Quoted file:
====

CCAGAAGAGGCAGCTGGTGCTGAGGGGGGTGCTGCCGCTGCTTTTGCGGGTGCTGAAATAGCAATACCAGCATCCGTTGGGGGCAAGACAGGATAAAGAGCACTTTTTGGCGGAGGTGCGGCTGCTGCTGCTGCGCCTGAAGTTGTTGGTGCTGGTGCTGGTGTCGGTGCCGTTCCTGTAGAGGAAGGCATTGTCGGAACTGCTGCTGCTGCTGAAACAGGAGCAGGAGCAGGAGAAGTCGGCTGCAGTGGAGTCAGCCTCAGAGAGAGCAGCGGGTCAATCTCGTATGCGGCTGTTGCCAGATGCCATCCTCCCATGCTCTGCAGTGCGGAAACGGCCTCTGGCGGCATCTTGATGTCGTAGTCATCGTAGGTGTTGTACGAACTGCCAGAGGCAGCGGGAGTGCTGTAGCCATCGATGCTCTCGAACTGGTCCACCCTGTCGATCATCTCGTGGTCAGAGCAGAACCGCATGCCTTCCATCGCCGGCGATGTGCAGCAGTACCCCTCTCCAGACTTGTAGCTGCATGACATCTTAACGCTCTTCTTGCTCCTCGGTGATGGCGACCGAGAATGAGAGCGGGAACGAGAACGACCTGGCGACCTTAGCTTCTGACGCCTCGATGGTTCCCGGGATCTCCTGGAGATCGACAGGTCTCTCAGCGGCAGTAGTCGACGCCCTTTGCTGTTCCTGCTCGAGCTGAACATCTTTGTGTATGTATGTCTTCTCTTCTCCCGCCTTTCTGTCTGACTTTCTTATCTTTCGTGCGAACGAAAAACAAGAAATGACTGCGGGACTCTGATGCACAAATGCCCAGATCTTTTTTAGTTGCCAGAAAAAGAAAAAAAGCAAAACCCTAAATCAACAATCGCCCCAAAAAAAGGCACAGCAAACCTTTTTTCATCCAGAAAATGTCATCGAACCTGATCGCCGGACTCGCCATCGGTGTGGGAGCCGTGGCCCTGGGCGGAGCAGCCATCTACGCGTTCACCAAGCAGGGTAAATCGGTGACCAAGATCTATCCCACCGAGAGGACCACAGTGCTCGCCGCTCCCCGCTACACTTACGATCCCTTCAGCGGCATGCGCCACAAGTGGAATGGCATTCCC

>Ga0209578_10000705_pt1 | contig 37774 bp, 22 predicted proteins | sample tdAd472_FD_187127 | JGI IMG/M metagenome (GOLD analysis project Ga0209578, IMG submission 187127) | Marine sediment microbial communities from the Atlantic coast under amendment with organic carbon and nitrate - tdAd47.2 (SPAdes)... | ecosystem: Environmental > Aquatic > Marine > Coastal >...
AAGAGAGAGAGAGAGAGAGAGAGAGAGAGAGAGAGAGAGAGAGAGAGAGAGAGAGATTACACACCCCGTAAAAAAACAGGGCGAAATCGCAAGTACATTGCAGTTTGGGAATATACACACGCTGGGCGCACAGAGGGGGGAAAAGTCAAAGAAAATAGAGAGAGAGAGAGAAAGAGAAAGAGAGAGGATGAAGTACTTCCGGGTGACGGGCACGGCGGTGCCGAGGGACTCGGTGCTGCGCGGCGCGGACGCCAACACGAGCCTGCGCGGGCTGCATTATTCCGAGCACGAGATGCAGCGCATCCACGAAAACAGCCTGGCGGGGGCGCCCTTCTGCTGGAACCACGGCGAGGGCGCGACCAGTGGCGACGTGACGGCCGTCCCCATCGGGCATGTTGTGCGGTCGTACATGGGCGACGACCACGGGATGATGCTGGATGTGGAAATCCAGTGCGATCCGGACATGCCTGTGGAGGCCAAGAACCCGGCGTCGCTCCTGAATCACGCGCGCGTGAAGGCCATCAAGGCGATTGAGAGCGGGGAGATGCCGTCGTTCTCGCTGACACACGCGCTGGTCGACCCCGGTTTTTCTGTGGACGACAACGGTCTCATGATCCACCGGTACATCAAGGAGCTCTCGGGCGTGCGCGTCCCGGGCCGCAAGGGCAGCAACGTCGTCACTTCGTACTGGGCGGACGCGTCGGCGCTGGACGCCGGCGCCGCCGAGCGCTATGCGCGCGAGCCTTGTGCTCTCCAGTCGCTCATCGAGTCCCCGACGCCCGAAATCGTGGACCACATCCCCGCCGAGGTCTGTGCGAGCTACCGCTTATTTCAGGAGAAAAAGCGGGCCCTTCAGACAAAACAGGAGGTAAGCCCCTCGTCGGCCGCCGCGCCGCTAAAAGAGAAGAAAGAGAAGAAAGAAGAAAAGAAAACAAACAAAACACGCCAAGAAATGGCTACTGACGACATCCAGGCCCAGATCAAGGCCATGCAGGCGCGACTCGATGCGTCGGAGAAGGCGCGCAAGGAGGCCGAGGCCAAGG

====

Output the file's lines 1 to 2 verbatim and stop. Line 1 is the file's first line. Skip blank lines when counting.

CCAGAAGAGGCAGCTGGTGCTGAGGGGGGTGCTGCCGCTGCTTTTGCGGGTGCTGAAATAGCAATACCAGCATCCGTTGGGGGCAAGACAGGATAAAGAGCACTTTTTGGCGGAGGTGCGGCTGCTGCTGCTGCGCCTGAAGTTGTTGGTGCTGGTGCTGGTGTCGGTGCCGTTCCTGTAGAGGAAGGCATTGTCGGAACTGCTGCTGCTGCTGAAACAGGAGCAGGAGCAGGAGAAGTCGGCTGCAGTGGAGTCAGCCTCAGAGAGAGCAGCGGGTCAATCTCGTATGCGGCTGTTGCCAGATGCCATCCTCCCATGCTCTGCAGTGCGGAAACGGCCTCTGGCGGCATCTTGATGTCGTAGTCATCGTAGGTGTTGTACGAACTGCCAGAGGCAGCGGGAGTGCTGTAGCCATCGATGCTCTCGAACTGGTCCACCCTGTCGATCATCTCGTGGTCAGAGCAGAACCGCATGCCTTCCATCGCCGGCGATGTGCAGCAGTACCCCTCTCCAGACTTGTAGCTGCATGACATCTTAACGCTCTTCTTGCTCCTCGGTGATGGCGACCGAGAATGAGAGCGGGAACGAGAACGACCTGGCGACCTTAGCTTCTGACGCCTCGATGGTTCCCGGGATCTCCTGGAGATCGACAGGTCTCTCAGCGGCAGTAGTCGACGCCCTTTGCTGTTCCTGCTCGAGCTGAACATCTTTGTGTATGTATGTCTTCTCTTCTCCCGCCTTTCTGTCTGACTTTCTTATCTTTCGTGCGAACGAAAAACAAGAAATGACTGCGGGACTCTGATGCACAAATGCCCAGATCTTTTTTAGTTGCCAGAAAAAGAAAAAAAGCAAAACCCTAAATCAACAATCGCCCCAAAAAAAGGCACAGCAAACCTTTTTTCATCCAGAAAATGTCATCGAACCTGATCGCCGGACTCGCCATCGGTGTGGGAGCCGTGGCCCTGGGCGGAGCAGCCATCTACGCGTTCACCAAGCAGGGTAAATCGGTGACCAAGATCTATCCCACCGAGAGGACCACAGTGCTCGCCGCTCCCCGCTACACTTACGATCCCTTCAGCGGCATGCGCCACAAGTGGAATGGCATTCCC

>Ga0209578_10000705_pt1 | contig 37774 bp, 22 predicted proteins | sample tdAd472_FD_187127 | JGI IMG/M metagenome (GOLD analysis project Ga0209578, IMG submission 187127) | Marine sediment microbial communities from the Atlantic coast under amendment with organic carbon and nitrate - tdAd47.2 (SPAdes)... | ecosystem: Environmental > Aquatic > Marine > Coastal >...